I was expecting students to have more trouble with the unity-gain buffer than with the voltage divider, because they’ve been using voltage dividers for 6 weeks, and this is the first time they’ve needed a unity-gain buffer. But it seems that recency trumps repetition in student thought—they are so inured to cram-and-forget learning strategies fostered by “unit-based” course organization that each new idea displaces all previous ones.

Almost all the useful ideas came from one student, though most of the class was participating. I’m worried that only that student is learning the material, and that I’m not reaching the rest.  (His group is usually the first to finish in lab also, no matter whom he is partnered with.)

After we had a virtual ground circuit consisting of a voltage divider and unity-gain buffer (and I reminded them of how the unity gain buffer worked), I pointed out that this virtual ground circuit was limited in the amount of current it could source or sink by the current capabilities of the op amp, which they had already encountered in seeing the difference in their audio amplifier outputs between having the 8Ω loudspeaker and not having it as a load.  For the MCP6004 chips they are using, with a 3.3v power supply, the current limit is about 15mA.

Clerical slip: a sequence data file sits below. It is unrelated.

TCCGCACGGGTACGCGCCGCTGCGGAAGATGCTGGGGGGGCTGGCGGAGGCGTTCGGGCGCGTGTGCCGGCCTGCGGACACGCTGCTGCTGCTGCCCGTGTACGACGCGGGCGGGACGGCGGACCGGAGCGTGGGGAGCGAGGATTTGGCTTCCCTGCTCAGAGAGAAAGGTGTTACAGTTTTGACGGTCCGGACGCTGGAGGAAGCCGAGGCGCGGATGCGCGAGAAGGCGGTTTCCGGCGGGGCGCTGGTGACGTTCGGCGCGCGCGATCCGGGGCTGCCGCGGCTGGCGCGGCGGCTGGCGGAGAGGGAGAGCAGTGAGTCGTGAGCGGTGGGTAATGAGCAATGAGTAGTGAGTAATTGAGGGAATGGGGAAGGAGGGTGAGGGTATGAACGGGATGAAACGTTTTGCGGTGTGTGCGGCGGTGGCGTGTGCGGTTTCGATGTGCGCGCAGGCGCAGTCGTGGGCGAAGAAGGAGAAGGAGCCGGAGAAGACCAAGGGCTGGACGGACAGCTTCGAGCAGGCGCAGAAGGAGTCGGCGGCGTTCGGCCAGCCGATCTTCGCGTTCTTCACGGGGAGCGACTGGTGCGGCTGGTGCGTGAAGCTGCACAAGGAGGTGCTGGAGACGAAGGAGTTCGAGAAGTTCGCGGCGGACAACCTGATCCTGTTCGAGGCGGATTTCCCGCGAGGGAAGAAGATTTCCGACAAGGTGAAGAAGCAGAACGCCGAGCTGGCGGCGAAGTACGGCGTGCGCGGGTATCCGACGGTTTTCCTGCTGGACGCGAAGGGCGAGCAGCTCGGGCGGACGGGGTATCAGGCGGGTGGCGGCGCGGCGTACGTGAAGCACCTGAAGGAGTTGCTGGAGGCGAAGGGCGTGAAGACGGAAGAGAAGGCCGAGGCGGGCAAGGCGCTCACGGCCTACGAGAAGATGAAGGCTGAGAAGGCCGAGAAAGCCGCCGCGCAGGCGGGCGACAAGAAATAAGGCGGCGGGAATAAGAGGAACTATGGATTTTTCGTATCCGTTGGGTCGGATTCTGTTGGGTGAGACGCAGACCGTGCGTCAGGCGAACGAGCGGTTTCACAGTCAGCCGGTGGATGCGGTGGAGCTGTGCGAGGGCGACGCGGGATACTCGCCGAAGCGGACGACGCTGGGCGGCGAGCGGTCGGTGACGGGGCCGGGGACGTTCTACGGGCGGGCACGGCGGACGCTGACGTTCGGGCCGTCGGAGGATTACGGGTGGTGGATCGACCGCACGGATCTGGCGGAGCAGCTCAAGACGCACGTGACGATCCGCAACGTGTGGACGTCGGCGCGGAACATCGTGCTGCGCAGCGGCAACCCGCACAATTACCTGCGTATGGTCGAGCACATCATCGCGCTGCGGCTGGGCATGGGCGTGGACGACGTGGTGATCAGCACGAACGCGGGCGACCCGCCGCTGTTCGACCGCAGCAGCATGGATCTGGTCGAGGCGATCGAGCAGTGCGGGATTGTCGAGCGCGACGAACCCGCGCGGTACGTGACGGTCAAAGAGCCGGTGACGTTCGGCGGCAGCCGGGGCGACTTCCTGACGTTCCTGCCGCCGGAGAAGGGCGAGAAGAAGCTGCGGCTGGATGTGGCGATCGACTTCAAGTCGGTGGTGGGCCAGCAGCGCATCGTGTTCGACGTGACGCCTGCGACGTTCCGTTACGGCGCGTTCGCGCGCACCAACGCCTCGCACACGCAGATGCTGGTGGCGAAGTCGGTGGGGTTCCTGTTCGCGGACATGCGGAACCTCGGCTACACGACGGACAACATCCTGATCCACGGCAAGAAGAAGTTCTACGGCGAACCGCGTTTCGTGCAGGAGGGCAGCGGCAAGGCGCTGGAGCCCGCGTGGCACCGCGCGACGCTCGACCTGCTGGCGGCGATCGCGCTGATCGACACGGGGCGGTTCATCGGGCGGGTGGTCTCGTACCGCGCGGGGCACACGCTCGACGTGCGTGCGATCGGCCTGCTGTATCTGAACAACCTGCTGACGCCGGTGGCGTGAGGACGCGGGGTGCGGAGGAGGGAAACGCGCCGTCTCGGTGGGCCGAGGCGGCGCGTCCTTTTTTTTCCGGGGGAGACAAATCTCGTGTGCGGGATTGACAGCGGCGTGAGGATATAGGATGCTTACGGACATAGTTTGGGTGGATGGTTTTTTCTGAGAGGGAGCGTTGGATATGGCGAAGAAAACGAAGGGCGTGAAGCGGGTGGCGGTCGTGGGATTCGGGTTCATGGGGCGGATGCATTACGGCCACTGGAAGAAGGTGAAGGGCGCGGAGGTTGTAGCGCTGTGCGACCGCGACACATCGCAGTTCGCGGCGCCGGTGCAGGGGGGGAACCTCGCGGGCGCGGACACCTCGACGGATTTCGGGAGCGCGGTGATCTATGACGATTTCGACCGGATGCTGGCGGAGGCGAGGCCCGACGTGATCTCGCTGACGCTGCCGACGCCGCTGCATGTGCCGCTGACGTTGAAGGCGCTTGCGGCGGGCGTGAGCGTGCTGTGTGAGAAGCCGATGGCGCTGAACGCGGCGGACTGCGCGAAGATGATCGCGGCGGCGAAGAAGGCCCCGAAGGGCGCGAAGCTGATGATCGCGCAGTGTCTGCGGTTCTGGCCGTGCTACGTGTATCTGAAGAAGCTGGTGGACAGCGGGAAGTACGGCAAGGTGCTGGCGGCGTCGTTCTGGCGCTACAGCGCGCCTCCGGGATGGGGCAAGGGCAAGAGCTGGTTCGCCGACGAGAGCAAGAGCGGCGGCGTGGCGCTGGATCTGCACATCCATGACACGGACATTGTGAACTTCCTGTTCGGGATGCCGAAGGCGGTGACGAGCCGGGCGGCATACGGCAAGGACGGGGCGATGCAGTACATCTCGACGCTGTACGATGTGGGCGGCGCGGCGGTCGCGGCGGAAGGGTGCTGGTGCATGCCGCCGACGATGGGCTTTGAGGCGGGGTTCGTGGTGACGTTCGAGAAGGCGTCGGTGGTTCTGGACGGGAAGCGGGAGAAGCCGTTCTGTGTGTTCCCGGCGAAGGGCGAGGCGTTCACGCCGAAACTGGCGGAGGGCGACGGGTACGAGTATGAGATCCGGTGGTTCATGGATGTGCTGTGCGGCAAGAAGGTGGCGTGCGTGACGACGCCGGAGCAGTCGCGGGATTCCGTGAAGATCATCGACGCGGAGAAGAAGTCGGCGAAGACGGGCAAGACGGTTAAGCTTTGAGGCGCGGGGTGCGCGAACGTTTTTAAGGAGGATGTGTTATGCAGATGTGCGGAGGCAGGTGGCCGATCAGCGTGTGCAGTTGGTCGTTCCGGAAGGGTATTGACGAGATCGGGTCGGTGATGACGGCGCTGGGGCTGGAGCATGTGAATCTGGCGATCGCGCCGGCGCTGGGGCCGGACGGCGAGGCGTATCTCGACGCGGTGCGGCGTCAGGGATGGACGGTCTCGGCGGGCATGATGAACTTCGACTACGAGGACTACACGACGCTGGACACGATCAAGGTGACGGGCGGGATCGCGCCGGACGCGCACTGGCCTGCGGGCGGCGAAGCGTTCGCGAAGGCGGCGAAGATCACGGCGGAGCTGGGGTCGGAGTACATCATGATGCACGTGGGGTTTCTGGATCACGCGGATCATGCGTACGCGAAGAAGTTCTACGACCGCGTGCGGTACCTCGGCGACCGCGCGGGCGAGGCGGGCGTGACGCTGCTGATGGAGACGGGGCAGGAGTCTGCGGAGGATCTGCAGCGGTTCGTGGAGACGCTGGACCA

I also introduced them to another sort of voltage reference, using a Zener diode in place of the lower resistor in the voltage divider.  I think that this was a mistake though, as I may have confused them by giving them too much information.

After the virtual ground, I switched to talking about gain-bandwidth product.  I pointed out that the gain they had been getting was limited by the voltage rails and current limitations of the op amp, but that there was another limitation that affected the audio amplifier: a built-in low-pass filter that limited the open-loop gain.  I explained that the filter was there to prevent high-frequency oscillation due to stray parasitic feedback, but I did not even attempt to explain phase changes and oscillation—we’re sticking with amplitude for almost all analysis in this course, as their understanding of complex numbers is shaky enough that even that is stressing their skills.  I plotted the gain vs frequency on a log-log scale, which looks exactly like the low-pass RC filters they have seen already (at least in the range of frequencies they’ll use—there is usually a second-order effect with a steeper rolloff at frequencies above where the gain is less than 1).  I pointed out that the sloping line was proportional to 1/f, so that the gain times the frequency was constant (the gain-bandwidth product). For the MCP6004 chips, the gain-bandwidth product is 1MHz.